No one likes to think about dying or becoming unexpectedly incapacitated. Still, as human beings, we all know our time is limited, even if we do not know exactly how long we have. Beyond the frightening prospect of “what comes after,” the logical next thought should be, what will we leave behind?
Just like for parents of young children, the idea that there are people who depend on you, who rely on your care, your expertise and the practical aspects of the relationship, should be of great concern to therapists.
And, as many new parents do, setting up alternative plans for how these relationships should be handled when you are gone should be a priority.
“Catastrophes are not planned, “said Melba J.T. Vasquez, Ph.D., ABPP, co-author of “Ethics in Psychotherapy and Counseling” (John Wiley, 2016) “and we must prepare for the possibility that something can happen to us that robs us of our ability to function, without warning.”
Creating a plan to leave behind, often known as a professional will, can ease the transition for patients, staff, and colleagues.
“It is very important to create a professional will from ethical, legal, and clinical points of view,” said Ofer Zur, PhD, founder of the Zur Institute, a provider of online continuing education courses for mental health professionals that offers an online course in creating a professional will.
“If something happens to a therapist, such as death or disability,” he added, “and there are no instructions…this can be clinically disruptive and likely be ethical and/or legal violations. That can cost money, can involve legal claims and big headaches to the partner, colleague, or survivor.”
In many cases where a therapist has died while still running a full-time operation, the staff can be left trying to handle questions from clients and not knowing exactly where to turn.
“I have known of a couple of instances of colleagues who shared an office with a colleague who died suddenly and who thus had to unexpectedly and quickly figure out how to contact the professional’s clients, what to say, what to do about referrals, records, bills, etc.” said Vasquez.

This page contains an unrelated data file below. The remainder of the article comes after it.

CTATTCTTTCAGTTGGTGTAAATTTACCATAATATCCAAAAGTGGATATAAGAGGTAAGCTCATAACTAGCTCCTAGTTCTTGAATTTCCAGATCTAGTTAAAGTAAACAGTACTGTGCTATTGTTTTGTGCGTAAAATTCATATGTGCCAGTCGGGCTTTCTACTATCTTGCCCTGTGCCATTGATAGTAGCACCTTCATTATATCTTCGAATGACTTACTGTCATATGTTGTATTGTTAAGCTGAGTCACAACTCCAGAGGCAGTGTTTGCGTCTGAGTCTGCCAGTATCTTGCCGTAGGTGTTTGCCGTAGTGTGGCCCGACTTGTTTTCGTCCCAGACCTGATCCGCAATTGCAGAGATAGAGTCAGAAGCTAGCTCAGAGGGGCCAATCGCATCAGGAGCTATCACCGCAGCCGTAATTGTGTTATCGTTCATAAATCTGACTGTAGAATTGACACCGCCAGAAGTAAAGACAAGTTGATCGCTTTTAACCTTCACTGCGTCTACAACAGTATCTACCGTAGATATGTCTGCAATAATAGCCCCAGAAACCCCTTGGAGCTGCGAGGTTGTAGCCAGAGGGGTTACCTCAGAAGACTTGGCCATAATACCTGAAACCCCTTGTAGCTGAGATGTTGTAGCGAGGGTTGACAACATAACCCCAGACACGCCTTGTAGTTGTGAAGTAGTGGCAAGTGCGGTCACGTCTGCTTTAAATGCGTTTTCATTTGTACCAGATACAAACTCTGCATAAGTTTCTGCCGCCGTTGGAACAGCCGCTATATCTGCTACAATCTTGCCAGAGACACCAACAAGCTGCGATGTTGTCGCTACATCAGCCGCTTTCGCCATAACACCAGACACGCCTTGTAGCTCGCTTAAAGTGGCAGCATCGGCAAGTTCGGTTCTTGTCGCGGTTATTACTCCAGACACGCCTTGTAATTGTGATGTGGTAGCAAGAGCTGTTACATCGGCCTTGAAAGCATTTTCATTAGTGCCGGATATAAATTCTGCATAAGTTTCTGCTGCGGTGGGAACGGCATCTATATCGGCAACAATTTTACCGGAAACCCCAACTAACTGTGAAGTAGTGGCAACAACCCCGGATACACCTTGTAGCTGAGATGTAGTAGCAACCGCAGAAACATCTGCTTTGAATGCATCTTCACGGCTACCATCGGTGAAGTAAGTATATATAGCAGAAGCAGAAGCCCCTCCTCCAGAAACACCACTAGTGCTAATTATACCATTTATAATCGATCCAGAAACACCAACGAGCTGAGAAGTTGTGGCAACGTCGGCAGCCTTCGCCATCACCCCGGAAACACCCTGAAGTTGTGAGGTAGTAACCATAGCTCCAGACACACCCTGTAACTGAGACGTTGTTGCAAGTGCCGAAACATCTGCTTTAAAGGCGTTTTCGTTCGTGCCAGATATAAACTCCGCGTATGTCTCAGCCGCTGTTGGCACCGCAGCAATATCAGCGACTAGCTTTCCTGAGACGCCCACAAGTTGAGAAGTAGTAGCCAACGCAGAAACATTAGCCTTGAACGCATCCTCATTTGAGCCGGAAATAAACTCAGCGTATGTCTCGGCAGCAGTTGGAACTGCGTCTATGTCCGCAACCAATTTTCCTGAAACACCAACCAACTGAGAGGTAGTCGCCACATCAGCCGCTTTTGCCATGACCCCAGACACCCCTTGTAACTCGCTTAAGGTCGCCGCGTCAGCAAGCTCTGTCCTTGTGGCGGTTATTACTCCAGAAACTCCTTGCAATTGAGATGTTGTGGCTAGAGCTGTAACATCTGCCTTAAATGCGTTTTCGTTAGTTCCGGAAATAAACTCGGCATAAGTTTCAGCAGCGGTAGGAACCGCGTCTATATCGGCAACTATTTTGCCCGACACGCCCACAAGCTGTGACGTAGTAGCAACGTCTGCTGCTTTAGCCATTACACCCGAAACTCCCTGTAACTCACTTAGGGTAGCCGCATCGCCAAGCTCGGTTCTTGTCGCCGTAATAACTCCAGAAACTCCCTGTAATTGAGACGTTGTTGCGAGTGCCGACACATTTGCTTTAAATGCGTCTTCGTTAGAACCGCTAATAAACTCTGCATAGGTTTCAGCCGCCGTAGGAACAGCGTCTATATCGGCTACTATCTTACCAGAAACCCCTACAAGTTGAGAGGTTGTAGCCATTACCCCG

Start with choosing a trustworthy and knowledgeable executor, a colleague may best suit this position. Vasquez recommends a backup executor as well.
The next step would be to start making a list of everything someone would need to know from basic information about the office including keys, security information, lease and rental details, to staffing and payroll.
Think about how you schedule patients and how they can be notified if you are not able to reach them.
Keep a list of passwords, and be sure to update them as you change them.
An executor should know about billing and patient files in order to remain within ethical and legal guidelines. Include information about where past patient files are kept and how long they should be kept and when and if they should be shared.
In her book, Vazquez also recommends notifying all clients that you have set up a professional will with an executor who will handle your business if need be.
“The fact that you have a professional will and a designated colleague as a professional executor in case of death or incapacitation should be included in the client’s informed consent for release of information,” she wrote.
“This is usually provided to the client at the initiation of services, but can be added or reviewed throughout treatment.”
The biggest issue in creating a professional will is just in getting it done. The best time to do it, of course, is today, since the whole point is not putting it off until it is too late.
“The best way to get to the task,” said Vasquez, “is to take it from the end of the list of things to do, place it on top, gather resources to create a professional will, and focus on it as a priority.”
By Catherine Robertson Souter